Coeliac disease is an autoimmune digestive condition that is caused by an adverse reaction to gluten. It affects around 1 in 100 people in the UK, with many being diagnosed in their adult life. However, due to under-reporting and misdiagnosis it is thought that the number of people with Coeliac disease could actually be higher than this. The immune system in those suffering with Coeliac disease mistakenly sees gliadin, a component of gluten, as a threat to the body. The immune system produces antibodies, which cause the surface of the intestine to become inflamed. The intestine surface is usually covered with millions of finger like projections called villi, which help the intestines to digest food more efficiently. In people with Coeliac disease, the villi are damaged which reduces their ability to absorb key nutrients from food. Many people think Coeliac disease is an allergy or food intolerance, however this is not the case, there is currently no cure and the only treatment option for Coeliac disease is a gluten-free diet.
Coeliac disease is actually a wasting disease and causes a malabsorption of nutrients which can lead to weight loss. However, there are other symptoms associated with Coeliac disease such as diarrhoea, constipation, abdominal pain and iron and vitamin deficiencies including vitamin B12, which could all lead to fatigue. Changing to a gluten-free diet can help to control these symptoms and prevent the long-term consequences of the disorder. Excluding gluten is still recommended when symptoms are mild as continuing to eat gluten can lead to further health conditions.
It is currently unknown exactly why people develop Coeliac disease, but there are several factors that are thought to increase the risk, such as having a close relative with Coeliac disease, environmental toxins and already having another autoimmune disease. Coeliac disease is found to be more prevalent in people with autoimmune conditions such as Type 1 diabetes and autoimmune thyroid disease.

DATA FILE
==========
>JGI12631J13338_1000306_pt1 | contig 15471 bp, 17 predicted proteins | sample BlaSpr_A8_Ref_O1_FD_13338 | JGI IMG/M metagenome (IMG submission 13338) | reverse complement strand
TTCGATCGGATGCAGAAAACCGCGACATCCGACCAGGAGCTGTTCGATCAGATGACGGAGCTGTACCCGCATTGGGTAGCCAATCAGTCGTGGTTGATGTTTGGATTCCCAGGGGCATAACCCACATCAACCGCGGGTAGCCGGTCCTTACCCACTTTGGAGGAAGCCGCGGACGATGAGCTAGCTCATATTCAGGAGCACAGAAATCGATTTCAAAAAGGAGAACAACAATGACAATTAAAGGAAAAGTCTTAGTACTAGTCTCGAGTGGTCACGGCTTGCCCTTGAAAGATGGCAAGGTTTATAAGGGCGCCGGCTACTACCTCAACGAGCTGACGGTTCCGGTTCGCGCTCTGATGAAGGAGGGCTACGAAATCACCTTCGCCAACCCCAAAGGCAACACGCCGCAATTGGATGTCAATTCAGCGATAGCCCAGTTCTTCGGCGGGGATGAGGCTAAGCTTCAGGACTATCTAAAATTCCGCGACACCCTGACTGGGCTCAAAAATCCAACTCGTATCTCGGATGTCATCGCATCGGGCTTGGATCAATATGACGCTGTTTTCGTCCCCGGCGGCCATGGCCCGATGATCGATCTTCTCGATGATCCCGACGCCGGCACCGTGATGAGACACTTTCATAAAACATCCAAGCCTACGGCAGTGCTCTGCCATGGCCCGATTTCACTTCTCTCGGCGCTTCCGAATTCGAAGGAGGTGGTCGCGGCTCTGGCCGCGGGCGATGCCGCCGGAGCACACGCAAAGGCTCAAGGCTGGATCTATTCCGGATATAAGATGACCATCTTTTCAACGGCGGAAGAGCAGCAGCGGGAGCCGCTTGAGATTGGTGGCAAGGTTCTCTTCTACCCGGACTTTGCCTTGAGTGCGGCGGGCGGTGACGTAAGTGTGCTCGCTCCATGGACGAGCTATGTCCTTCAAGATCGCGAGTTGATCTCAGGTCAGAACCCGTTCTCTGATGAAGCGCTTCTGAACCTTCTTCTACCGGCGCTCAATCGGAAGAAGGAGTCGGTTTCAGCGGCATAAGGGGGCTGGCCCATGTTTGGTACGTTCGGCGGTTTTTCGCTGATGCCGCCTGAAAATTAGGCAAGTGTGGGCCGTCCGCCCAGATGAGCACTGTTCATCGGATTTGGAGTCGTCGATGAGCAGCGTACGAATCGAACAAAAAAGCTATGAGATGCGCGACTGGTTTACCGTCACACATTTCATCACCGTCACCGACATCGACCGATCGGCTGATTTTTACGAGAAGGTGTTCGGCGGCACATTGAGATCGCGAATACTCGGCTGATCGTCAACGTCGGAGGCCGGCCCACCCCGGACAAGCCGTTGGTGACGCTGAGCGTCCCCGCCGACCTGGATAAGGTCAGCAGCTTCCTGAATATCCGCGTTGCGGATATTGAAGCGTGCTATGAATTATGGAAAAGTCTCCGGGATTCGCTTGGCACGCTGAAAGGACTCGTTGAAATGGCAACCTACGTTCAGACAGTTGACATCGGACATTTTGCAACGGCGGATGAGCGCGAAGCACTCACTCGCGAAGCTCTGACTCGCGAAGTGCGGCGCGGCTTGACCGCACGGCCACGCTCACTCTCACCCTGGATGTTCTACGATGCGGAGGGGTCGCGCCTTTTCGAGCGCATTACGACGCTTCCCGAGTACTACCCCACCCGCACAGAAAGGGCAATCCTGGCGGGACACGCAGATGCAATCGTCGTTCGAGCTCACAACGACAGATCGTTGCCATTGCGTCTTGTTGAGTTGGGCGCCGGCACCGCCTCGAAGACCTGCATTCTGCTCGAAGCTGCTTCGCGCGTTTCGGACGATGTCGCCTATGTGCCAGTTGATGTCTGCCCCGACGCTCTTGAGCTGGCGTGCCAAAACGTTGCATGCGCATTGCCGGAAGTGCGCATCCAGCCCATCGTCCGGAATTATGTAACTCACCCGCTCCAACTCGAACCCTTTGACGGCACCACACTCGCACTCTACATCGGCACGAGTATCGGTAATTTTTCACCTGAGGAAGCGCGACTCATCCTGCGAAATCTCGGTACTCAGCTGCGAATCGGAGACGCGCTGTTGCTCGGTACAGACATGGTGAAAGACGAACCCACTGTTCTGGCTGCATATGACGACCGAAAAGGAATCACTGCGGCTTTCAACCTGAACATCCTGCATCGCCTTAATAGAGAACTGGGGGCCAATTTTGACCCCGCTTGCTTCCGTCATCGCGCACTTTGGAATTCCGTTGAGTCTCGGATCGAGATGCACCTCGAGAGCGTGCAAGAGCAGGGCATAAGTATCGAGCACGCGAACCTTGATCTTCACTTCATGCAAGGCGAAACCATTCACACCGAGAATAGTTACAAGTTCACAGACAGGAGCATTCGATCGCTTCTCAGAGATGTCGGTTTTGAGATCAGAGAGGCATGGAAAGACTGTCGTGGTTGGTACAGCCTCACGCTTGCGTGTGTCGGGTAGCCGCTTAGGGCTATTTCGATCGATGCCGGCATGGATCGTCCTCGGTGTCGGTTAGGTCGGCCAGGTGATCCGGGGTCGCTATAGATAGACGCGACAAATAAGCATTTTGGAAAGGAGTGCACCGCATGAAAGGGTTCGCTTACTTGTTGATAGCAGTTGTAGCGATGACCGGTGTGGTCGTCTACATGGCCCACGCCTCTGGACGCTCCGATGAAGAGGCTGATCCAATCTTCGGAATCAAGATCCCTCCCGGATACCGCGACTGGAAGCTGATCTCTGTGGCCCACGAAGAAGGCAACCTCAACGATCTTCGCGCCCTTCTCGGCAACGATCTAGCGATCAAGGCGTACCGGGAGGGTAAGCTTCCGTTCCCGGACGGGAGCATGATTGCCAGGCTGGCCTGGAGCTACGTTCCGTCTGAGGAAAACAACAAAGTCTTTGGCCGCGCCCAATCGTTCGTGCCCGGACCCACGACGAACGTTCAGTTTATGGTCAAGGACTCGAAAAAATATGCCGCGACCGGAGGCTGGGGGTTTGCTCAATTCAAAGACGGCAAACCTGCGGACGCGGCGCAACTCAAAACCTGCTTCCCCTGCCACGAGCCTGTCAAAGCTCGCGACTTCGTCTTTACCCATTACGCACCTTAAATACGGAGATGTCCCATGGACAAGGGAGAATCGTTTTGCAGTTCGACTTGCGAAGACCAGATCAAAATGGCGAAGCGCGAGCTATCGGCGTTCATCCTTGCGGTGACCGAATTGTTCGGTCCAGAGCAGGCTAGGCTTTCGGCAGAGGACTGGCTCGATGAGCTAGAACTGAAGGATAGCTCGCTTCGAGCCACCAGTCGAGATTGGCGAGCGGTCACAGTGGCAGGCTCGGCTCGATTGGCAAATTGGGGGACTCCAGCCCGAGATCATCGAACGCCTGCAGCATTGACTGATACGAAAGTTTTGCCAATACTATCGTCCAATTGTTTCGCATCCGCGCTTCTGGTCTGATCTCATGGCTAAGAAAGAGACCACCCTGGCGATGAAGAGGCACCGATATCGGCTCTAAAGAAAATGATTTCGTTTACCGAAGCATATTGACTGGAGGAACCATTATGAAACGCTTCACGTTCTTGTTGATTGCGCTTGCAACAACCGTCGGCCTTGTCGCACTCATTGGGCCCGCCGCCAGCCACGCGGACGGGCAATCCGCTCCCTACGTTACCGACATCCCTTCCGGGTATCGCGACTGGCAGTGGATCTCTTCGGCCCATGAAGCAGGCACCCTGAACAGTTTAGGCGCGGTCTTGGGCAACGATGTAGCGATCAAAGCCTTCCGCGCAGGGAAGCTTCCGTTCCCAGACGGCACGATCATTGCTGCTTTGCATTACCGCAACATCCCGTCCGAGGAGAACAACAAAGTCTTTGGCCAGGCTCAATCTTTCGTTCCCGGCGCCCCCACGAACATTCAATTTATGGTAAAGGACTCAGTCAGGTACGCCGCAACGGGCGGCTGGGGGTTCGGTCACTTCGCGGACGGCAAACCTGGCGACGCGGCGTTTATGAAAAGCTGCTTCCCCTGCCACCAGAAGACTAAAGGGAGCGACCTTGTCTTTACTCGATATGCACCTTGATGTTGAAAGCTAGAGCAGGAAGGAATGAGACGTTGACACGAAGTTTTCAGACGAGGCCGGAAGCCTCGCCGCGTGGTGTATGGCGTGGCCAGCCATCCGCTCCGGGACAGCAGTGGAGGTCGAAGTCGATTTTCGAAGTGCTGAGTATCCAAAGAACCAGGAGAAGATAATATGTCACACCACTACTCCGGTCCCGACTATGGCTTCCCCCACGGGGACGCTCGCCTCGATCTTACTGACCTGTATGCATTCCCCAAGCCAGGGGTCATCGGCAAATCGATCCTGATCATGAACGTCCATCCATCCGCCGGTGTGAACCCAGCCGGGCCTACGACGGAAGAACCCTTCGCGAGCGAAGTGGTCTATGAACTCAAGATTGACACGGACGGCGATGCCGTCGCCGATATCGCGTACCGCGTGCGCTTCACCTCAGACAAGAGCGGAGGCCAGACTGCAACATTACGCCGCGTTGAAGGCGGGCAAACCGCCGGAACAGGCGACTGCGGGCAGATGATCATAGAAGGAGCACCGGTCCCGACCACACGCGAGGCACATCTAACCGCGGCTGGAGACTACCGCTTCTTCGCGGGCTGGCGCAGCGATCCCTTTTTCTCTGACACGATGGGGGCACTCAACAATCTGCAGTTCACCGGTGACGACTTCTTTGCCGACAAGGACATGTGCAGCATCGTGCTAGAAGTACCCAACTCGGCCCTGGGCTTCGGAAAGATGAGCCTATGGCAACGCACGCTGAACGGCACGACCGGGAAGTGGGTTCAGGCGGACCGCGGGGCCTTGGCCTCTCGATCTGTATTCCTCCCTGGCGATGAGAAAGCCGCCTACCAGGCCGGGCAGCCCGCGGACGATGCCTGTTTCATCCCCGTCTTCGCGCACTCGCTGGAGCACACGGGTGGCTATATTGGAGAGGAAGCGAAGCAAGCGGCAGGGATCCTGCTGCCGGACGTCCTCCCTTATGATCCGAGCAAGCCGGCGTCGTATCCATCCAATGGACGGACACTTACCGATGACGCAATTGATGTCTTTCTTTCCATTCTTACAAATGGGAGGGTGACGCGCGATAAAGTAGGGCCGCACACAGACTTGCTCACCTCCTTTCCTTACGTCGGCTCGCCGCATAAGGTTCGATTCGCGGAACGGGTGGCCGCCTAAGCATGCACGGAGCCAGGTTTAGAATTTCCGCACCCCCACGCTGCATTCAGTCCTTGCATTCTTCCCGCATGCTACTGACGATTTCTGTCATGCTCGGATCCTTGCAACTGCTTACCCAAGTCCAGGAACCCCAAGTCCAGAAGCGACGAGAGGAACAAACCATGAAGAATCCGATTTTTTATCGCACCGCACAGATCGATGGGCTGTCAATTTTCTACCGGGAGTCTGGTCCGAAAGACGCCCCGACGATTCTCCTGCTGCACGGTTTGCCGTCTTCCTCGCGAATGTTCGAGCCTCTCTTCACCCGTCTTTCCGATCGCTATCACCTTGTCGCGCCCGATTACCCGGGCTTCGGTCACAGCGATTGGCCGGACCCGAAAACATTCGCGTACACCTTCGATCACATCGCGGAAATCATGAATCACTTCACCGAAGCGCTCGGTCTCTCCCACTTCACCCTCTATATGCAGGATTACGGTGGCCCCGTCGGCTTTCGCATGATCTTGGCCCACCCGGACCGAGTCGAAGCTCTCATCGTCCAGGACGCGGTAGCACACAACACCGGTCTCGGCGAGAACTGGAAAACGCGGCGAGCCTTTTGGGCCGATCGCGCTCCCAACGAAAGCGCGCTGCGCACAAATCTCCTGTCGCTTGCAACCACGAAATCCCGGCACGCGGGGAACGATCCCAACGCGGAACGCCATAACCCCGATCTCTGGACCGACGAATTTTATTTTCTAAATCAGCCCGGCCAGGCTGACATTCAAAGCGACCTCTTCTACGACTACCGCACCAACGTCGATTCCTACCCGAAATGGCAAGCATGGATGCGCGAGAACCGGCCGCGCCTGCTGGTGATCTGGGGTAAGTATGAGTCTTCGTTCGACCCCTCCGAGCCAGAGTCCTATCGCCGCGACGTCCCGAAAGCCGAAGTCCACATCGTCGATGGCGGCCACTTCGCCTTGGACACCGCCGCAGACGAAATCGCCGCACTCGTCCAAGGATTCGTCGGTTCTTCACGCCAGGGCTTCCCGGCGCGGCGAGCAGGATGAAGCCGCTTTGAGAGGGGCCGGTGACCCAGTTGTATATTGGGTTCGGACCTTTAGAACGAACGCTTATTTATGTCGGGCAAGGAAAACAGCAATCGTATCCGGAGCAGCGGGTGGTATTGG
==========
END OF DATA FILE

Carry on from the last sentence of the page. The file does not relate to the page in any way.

Gluten is found in foods that contain the cereals wheat, barley and rye. This includes breakfast cereals, cakes, pasta, most bread, certain sauces (such as soy sauce), soba noodles, couscous and beer. Gluten can also be an ingredient in foods such as chicken broth, malt vinegar, seasonings, spice mixes and condiments. When following a gluten-free diet it may appear extremely restrictive and overwhelming at first, it is possible and extremely important to still eat a healthy, varied and balanced diet. Most supermarkets now stock large selections of gluten free products making following a gluten free diet much easier, it is also important to still read food labels, especially processed foods which can contain gluten in additives (such as modified food starch and malt flavourings).
Gluten is not an essential part of a healthy diet and there are plenty of foods available to choose from for someone following a gluten-free diet. Naturally gluten-free foods include meat, fish, seafood, dairy products, eggs, fruits and vegetables, potatoes, pulses, seeds, nuts, corn, rice, quinoa and oils. To reduce the risk of cross contamination go through your cupboards and get rid of any foods containing gluten and look for replacements. There are plenty of options available online and joining the charity Coeliac UK will provide you with support and information on following a gluten free diet. Many restaurants now offer gluten free (GF) choices on their menus and it is worth checking online to see what choices are available before booking, and also always make the restaurant aware of your condition. If you think you may have Coeliac disease it is essential to continue eating gluten until your doctor makes a diagnosis because if you reduce or eliminate gluten from your diet this may cause an inaccurate result for blood tests and gut biopsy.
There are also a rising number of people who have a negative test for Coeliac disease, but find they are sensitive to gluten and suffer symptoms such as bloating, fatigue, brain fog and stomach problems. There are now tests available to ascertain if you are intolerant to gluten so again it is worth going to your GP as there could also be other reasons for these symptoms. However, if you have no symptoms and are therefore not sensitive to gluten, I would not recommend cutting it out of your diet, because avoidance may cause sensitivity and symptoms to occur in the future should a food containing gluten be eaten. Another reason is because whole grains contain so many nutrients your body needs such as fibre, B vitamins, iron, copper, zinc and magnesium and many gluten free products can be stripped of these with sugar often added to enhance flavour.
Nicola Rose DipCH BSc (Hons) RNutr is a fully Registered Nutritionist and Clinical Hypnotherapist. She worked for a specialist NHS weight management service for many years. If you have any questions on this article please email Nicola at firstname.lastname@example.org